According to the ruling, any mining activity that takes place without complying with current legislation undermines the ecological values of the country and can cause serious effects, and even with irreversible damage.

The judicial authority performs the duty of the state for all the inhabitants of the nation, to foster social and economic development without violating the ecological balance and protecting indigenous peoples.

Eliseo Vargas, an indigenous leader said that the suspension of this project shoes an awakening of the government agencies, especially when it comes from the highest court of justice in the country. He maintained that the struggle of indigenous peoples has no color or political factions, but seeks to assert their rights over the territory and right to protect it.

The National Environmental Authority rejected last year the Environmental Impact Study, arguing that it was in protected areas and indigenous territory.
Moreover, inconsistent reporting of information did not establish what the management and disposal of wastewater would be, or the process to remedy spills.

The Allience for Conservation and Development reported that these issues have not prevented the mining companies involved from exploration in the area.

(NOTE: Although Cuprum recieved the concession in 2006, the US public company Dominion Minerals was the sole owner of the concession at the time of the Supreme Courts ruling)

sábado, 17 de octubre de 2009

Defiance Through Dance: Ngöbe and Naso Representatives Perform Cultural Rituals in Panama City

The following are photos of a Ngöbe and Naso cultural performance in Panama City on October 11. The event honored the rich identities of both communities, identities that are threatened by mining projects such as Dominion Minerals' Cerro Chorcha mine and hydroelectric projects like that of AES' Changuinola River development.

Forum on Indigenous Rights in Panama Condemns Mining, Hydroelectric, and Residential Tourism Ventures

Everyone pays attention when Yaritza Espinoza talks. Her small, wiry frame belies a strong, passionate voice when she speaks about the hundreds of mines, hydroelectric dams, and tourist resorts that are being planned for Panama's indigenous regions. Yaritza, a university student and a member of an environmental group called Voces Ecológicas (Ecological Voices), spoke to a over 100 indigenous activists, students, and supporters at the University of Panama on October 10. The diverse group listened attentively as Yaritza explained that this impending wave of projects will lead to a surge of internally-displaced people. Whole villages all over the country will be forced from their lands by mining activities, flooding from dams, and tourist development. These internal migrants, Yaritza warned, will affect the entire country as they attempt to find shelter and new employment. She closed her presentation by showing a map of all of the proposed mining concessions, and asked the audience if their homes were located near any of the small, colored boxes on the map. Many in the audience responded with anger and concern that yes, they lived close to these concessions. Yaritza explained that over 200,000 hectares have been granted for mining concessions, and, even more shocking, that 90% of Panama's waters have been concessioned for hydroelectric power.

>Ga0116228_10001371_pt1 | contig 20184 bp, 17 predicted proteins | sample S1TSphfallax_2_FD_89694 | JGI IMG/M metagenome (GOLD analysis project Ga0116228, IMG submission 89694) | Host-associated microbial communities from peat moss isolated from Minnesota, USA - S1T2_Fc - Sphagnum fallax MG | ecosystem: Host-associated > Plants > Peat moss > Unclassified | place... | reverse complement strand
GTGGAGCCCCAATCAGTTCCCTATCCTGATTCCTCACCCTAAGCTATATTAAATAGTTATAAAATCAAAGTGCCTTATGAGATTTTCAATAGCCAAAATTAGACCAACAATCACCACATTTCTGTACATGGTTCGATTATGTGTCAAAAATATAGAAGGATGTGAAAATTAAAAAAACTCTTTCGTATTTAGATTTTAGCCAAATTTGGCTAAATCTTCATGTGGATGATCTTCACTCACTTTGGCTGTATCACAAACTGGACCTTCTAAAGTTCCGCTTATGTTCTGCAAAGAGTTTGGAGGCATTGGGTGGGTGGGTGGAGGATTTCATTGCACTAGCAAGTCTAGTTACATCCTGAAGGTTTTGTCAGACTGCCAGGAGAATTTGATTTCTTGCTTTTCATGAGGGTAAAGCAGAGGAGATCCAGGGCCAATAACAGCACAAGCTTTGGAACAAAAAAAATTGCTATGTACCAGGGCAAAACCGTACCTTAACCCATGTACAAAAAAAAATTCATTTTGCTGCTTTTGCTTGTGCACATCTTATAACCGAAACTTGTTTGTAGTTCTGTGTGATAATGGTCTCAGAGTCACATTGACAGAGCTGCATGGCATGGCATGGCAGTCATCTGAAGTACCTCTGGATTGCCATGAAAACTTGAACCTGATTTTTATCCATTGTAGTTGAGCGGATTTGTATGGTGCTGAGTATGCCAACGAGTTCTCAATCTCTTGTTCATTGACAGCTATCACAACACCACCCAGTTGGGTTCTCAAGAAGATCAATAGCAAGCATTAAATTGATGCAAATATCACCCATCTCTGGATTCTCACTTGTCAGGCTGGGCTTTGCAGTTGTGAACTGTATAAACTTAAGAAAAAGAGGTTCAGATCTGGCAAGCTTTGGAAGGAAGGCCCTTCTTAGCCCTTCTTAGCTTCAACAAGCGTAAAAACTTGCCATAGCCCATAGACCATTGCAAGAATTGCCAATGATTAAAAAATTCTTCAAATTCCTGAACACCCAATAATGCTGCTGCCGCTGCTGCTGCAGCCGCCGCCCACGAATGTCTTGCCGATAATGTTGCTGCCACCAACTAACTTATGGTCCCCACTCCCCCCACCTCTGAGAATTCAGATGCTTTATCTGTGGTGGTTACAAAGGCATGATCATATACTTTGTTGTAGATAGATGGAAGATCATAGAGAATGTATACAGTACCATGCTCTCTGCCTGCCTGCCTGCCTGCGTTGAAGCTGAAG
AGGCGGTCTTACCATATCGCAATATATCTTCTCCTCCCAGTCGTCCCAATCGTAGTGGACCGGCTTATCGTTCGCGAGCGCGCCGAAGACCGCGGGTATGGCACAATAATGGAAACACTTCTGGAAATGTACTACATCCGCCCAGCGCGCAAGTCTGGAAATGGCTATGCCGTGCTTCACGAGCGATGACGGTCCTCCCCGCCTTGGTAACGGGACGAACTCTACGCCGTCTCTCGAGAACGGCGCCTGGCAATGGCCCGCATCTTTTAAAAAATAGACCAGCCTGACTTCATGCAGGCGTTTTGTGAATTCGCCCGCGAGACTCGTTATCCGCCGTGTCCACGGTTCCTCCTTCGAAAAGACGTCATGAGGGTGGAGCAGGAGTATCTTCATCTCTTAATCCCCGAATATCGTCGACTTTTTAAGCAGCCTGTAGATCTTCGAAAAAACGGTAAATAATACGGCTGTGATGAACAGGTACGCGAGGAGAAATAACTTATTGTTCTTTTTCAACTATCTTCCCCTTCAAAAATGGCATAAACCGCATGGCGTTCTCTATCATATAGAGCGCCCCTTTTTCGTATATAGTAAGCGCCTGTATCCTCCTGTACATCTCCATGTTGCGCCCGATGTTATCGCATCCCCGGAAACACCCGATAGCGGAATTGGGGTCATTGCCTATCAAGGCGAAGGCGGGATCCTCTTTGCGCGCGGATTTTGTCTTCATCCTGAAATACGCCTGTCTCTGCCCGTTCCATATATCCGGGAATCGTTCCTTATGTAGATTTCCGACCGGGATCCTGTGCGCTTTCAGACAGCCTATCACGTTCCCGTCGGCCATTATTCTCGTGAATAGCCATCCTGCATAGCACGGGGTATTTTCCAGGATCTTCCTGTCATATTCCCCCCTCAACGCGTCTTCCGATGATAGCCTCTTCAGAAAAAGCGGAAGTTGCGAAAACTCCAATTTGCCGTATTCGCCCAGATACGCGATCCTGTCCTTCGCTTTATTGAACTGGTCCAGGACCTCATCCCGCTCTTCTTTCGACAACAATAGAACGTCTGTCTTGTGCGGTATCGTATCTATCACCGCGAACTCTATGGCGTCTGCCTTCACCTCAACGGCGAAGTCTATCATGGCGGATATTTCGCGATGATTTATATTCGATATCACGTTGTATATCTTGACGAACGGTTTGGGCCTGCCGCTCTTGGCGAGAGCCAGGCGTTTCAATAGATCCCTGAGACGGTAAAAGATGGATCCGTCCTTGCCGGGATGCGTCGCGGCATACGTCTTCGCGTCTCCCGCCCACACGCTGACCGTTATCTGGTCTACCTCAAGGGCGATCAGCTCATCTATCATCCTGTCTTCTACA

Map courtesy of Centro de Incidencia Ambiental (www.ciampanama.org)

Yaritza was just one of nearly two dozen speakers at this forum on indigenous rights, convened by the Ngäbe Student Association at the University of Panama. The forum highlighted the concerns of Panama's indigenous communities about the wave of projects, including Dominion Minerals' Cerro Chorcha Mine, that threaten their lands and livelihoods.

martes, 6 de octubre de 2009

Marchers Arrive in Panama City

After walking 380 kilometers in 19 days, the marchers of the Indigenous, Campesino, and Popular Movement will finally arrive in Panama City today, bringing the voices of the people to the seat of power. Participants will be holding events in the capital all week long to call for an end to the environmental destruction that has been waged on their communities by the government and mining companies like Dominion Minerals.

Follow all the news on a new photo gallery: www.caminatapanama.org (in Spanish only)